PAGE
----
“Remember, I pray thee, who ever perished, being innocent? or where were the righteous cut off? Even as I have seen, they that plow iniquity, and sow wickedness, reap the same.”
– Eliphaz the Temanite in Job 4:7-8, KJV
And it was so, that after the Lord had spoken these words unto Job, the Lord said to Eliphaz the Temanite, My wrath is kindled against thee, and against thy two friends: for ye have not spoken of me the thing that is right, as my servant Job hath. Therefore take unto you now seven bullocks and seven rams, and go to my servant Job, and offer up for yourselves a burnt offering; and my servant Job shall pray for you: for him will I accept: lest I deal with you after your folly, in that ye have not spoken of me the thing which is right, like my servant Job.
– Job 42:7-8, KJV
Not Everyone Gets A Choice
Eliphaz the Temanite has many modern day reiterations in Christian circles. These are the folks that condemn a divorced individual blaming them for the tragedy of their destroyed marriage. They engage in furthering “The Shared Responsibility Lie” and foster the “It takes two” nonsense even when adultery has been uncovered.
Adding insult to injury is when this takes place with a spouse abandoned by a cheater.
These individuals fail to recognize some spouses never get a chance to reconcile or restore their marriages following infidelity discovery. The adulterous spouse blows up the marriage with their sin and compounds that sin by running away adding even more rejection upon the heaping pile of emotional and spiritual trauma left at their faithful spouses’ feet.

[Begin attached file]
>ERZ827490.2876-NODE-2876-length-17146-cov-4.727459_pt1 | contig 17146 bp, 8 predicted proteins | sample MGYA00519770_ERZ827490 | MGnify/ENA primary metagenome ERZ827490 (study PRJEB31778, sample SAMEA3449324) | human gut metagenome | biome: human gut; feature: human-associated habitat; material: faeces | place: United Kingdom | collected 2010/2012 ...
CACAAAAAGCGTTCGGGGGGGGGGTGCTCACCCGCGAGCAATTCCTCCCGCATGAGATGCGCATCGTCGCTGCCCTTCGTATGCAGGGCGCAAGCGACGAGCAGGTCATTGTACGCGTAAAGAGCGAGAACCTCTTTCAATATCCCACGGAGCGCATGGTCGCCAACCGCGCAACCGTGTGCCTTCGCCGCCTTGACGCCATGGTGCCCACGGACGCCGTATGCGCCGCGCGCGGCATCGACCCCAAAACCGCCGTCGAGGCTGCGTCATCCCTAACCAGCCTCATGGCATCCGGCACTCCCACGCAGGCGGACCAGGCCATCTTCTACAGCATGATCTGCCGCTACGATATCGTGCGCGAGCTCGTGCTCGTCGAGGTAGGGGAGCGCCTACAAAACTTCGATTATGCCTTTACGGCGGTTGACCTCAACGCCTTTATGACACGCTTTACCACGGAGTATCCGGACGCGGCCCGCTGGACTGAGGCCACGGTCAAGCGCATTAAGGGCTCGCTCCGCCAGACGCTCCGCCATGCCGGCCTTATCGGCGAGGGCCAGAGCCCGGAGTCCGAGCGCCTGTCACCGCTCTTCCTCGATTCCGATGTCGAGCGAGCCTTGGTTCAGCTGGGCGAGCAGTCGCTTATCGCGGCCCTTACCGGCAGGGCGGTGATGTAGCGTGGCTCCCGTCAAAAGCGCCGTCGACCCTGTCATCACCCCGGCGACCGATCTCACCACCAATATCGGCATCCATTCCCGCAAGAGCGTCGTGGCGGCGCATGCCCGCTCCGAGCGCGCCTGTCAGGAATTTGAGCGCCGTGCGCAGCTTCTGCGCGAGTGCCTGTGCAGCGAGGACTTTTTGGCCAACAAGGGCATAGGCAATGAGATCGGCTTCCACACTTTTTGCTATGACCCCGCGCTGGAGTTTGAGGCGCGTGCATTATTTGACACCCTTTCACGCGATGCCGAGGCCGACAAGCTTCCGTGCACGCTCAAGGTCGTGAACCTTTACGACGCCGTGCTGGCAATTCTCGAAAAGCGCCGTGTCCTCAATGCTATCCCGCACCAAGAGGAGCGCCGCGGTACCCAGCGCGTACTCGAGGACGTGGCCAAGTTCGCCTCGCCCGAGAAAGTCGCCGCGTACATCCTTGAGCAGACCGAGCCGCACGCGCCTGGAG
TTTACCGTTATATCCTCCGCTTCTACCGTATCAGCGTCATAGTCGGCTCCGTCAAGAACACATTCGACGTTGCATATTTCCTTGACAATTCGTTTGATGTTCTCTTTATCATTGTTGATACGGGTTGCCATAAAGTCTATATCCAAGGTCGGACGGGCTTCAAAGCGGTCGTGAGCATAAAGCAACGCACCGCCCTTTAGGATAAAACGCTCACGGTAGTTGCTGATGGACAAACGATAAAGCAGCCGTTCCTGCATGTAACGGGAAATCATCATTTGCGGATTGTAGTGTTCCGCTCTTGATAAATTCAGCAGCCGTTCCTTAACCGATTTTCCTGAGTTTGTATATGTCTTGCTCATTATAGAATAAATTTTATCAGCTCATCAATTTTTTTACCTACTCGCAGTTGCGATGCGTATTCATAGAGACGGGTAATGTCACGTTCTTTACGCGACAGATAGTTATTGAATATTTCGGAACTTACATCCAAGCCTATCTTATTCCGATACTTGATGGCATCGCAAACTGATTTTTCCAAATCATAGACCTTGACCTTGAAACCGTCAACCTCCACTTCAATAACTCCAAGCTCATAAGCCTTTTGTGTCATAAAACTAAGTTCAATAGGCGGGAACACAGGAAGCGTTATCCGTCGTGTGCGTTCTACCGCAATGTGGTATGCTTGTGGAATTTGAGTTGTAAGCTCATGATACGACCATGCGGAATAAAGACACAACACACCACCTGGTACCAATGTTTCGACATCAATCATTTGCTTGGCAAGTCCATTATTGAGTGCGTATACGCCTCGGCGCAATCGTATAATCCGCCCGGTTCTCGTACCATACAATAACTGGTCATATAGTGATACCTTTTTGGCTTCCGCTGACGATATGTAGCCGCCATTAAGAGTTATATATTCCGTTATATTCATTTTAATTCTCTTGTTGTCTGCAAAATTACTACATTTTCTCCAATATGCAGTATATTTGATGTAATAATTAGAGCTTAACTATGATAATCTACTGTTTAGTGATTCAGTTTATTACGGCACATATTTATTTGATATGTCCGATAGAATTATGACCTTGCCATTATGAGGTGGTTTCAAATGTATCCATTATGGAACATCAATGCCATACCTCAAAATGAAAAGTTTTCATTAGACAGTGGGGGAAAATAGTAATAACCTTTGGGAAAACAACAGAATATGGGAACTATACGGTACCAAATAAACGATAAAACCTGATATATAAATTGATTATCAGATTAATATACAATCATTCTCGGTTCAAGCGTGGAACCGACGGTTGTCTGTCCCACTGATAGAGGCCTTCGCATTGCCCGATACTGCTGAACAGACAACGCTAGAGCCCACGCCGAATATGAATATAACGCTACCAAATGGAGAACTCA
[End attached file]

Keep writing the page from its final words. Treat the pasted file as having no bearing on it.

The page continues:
Then the religious community takes over blaming the abandoned and soul raped spouse for being such.
It’s downright wicked.
While I was going through my ecclesiastical trial–a now, thankfully, defunct process with that denomination–I was especially angered by this lack of recognition. The documents and questions guiding the process seemed to assume the divorced pastor was always in the driver’s seat when it came to the divorce.
This was far from true in my situation, and I know is not true for many others as well.
Sometimes a spouse is given no choice in the matter of the divorce.
Now, I am glad I am divorced from my cheating ex-wife today. It has opened the doors to the amazing family I have now. I am truly blessed.
Nevertheless, I am concerned as a Christian community about how poorly we handle situations like my own three years ago. I am concerned by the subtle blame-shifting, like Eliphaz, onto the abandoned spouse.
It is as if–even sincere–Christians think an abandoned spouse “got what was coming” to him/her!
The abandoned spouse is blamed for not controlling choices made by another person–i.e. their former spouse. This adds further shame and pain as the faithful spouse is not accountable and cannot control the choices of another human being (see II Cor 5:10). It rubs salt in the wounds of powerlessness that I assure you are especially raw at this time.
Let’s be a church and people that sits in the ashes with our grieved friends (see Job 2:13).
The church does not need more arrogant Eliphazes on these matters.